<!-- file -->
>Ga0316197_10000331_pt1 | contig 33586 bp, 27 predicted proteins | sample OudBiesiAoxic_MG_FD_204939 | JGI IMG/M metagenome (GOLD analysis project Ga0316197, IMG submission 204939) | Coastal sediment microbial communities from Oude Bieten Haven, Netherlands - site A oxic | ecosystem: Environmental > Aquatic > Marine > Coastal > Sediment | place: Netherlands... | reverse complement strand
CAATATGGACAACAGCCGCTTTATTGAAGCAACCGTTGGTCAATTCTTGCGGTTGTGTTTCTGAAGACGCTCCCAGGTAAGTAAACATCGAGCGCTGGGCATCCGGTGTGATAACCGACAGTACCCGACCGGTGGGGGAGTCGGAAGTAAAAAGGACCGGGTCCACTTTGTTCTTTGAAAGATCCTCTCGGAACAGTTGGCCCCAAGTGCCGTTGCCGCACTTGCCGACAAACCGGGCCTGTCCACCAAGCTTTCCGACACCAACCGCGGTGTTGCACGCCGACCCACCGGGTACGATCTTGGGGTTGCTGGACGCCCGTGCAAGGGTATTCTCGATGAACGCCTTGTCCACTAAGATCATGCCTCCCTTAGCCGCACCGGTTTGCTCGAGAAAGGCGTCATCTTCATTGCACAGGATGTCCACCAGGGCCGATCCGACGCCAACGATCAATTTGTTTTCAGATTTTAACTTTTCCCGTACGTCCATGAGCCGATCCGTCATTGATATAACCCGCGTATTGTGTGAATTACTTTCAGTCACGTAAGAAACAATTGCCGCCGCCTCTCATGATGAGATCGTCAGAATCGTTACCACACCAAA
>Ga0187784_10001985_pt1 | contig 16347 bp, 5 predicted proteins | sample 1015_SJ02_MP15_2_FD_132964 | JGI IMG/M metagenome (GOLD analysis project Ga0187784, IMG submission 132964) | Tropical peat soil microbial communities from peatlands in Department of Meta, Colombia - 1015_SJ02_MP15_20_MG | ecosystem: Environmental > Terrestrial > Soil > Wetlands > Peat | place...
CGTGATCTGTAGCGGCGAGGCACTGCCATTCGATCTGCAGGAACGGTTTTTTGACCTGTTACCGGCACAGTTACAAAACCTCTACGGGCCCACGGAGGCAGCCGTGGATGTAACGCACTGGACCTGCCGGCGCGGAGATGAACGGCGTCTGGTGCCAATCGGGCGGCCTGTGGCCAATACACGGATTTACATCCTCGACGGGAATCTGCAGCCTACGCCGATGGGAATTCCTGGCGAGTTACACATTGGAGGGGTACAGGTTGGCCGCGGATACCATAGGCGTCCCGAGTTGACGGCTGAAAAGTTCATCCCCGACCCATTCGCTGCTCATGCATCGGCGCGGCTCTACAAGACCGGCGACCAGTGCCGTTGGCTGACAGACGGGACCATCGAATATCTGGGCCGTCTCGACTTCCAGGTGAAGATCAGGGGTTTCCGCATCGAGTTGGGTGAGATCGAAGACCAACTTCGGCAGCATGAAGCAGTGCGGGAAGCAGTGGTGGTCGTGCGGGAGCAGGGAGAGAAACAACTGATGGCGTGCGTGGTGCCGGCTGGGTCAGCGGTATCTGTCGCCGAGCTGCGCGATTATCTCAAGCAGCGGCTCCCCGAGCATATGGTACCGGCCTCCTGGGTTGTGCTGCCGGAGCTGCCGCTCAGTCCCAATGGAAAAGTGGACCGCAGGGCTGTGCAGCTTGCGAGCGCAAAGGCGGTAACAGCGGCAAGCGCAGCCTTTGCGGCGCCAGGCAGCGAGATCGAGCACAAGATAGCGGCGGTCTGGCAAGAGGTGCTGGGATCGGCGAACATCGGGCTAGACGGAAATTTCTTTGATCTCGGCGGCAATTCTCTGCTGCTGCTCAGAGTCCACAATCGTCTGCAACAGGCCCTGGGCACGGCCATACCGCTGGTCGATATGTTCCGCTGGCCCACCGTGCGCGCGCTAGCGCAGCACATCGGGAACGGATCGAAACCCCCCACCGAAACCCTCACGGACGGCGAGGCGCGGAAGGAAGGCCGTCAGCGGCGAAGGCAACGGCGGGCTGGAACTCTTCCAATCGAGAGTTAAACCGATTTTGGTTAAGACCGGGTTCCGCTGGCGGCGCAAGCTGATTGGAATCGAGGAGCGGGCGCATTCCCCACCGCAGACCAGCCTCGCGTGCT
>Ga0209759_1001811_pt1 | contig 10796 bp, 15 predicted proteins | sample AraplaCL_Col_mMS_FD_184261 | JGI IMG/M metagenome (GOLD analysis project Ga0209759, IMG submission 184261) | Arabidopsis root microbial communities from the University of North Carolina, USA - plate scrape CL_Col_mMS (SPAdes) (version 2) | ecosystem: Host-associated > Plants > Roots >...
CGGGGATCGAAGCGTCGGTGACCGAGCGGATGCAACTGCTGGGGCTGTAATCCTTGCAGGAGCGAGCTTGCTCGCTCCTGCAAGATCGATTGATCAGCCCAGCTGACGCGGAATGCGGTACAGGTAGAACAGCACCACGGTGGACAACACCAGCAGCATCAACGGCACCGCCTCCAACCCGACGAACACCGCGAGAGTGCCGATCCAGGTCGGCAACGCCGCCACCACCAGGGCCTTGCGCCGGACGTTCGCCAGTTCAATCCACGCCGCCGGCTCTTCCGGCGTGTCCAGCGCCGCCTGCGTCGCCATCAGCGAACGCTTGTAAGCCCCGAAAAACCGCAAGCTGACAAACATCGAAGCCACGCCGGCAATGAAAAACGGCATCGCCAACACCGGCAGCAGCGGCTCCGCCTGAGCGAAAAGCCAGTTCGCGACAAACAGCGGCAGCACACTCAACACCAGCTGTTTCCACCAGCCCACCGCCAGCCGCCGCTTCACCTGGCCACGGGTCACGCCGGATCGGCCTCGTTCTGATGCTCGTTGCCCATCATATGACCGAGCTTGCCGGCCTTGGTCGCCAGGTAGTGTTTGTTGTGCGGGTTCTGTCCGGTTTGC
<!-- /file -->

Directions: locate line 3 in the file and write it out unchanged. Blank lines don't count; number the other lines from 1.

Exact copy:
>Ga0187784_10001985_pt1 | contig 16347 bp, 5 predicted proteins | sample 1015_SJ02_MP15_2_FD_132964 | JGI IMG/M metagenome (GOLD analysis project Ga0187784, IMG submission 132964) | Tropical peat soil microbial communities from peatlands in Department of Meta, Colombia - 1015_SJ02_MP15_20_MG | ecosystem: Environmental > Terrestrial > Soil > Wetlands > Peat | place...